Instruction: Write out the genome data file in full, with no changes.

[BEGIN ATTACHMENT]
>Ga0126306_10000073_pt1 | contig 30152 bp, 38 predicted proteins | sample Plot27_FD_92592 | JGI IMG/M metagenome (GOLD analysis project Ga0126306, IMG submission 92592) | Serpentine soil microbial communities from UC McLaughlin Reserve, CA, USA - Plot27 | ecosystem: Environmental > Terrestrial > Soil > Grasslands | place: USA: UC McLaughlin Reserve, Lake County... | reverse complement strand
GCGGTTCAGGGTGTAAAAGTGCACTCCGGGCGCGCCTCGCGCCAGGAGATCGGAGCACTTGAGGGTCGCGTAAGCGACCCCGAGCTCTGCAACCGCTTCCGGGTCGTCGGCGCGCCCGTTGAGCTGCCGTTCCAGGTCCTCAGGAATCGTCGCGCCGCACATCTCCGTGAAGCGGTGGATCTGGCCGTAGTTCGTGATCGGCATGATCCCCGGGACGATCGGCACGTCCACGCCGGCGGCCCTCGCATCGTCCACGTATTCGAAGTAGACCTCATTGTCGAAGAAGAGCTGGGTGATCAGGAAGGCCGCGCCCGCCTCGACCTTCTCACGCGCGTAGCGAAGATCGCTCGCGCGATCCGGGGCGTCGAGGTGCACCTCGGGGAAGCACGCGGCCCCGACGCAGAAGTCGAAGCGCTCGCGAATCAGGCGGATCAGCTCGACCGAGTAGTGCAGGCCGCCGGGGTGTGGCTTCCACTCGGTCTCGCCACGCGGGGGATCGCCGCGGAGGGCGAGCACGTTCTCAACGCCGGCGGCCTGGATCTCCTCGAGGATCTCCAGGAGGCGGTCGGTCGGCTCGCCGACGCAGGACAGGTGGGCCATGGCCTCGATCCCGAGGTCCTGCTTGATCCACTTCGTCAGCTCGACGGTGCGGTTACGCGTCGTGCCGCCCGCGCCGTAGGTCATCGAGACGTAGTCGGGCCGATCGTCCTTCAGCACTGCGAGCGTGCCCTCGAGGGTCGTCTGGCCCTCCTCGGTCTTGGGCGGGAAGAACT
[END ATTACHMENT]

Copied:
>Ga0126306_10000073_pt1 | contig 30152 bp, 38 predicted proteins | sample Plot27_FD_92592 | JGI IMG/M metagenome (GOLD analysis project Ga0126306, IMG submission 92592) | Serpentine soil microbial communities from UC McLaughlin Reserve, CA, USA - Plot27 | ecosystem: Environmental > Terrestrial > Soil > Grasslands | place: USA: UC McLaughlin Reserve, Lake County... | reverse complement strand
GCGGTTCAGGGTGTAAAAGTGCACTCCGGGCGCGCCTCGCGCCAGGAGATCGGAGCACTTGAGGGTCGCGTAAGCGACCCCGAGCTCTGCAACCGCTTCCGGGTCGTCGGCGCGCCCGTTGAGCTGCCGTTCCAGGTCCTCAGGAATCGTCGCGCCGCACATCTCCGTGAAGCGGTGGATCTGGCCGTAGTTCGTGATCGGCATGATCCCCGGGACGATCGGCACGTCCACGCCGGCGGCCCTCGCATCGTCCACGTATTCGAAGTAGACCTCATTGTCGAAGAAGAGCTGGGTGATCAGGAAGGCCGCGCCCGCCTCGACCTTCTCACGCGCGTAGCGAAGATCGCTCGCGCGATCCGGGGCGTCGAGGTGCACCTCGGGGAAGCACGCGGCCCCGACGCAGAAGTCGAAGCGCTCGCGAATCAGGCGGATCAGCTCGACCGAGTAGTGCAGGCCGCCGGGGTGTGGCTTCCACTCGGTCTCGCCACGCGGGGGATCGCCGCGGAGGGCGAGCACGTTCTCAACGCCGGCGGCCTGGATCTCCTCGAGGATCTCCAGGAGGCGGTCGGTCGGCTCGCCGACGCAGGACAGGTGGGCCATGGCCTCGATCCCGAGGTCCTGCTTGATCCACTTCGTCAGCTCGACGGTGCGGTTACGCGTCGTGCCGCCCGCGCCGTAGGTCATCGAGACGTAGTCGGGCCGATCGTCCTTCAGCACTGCGAGCGTGCCCTCGAGGGTCGTCTGGCCCTCCTCGGTCTTGGGCGGGAAGAACT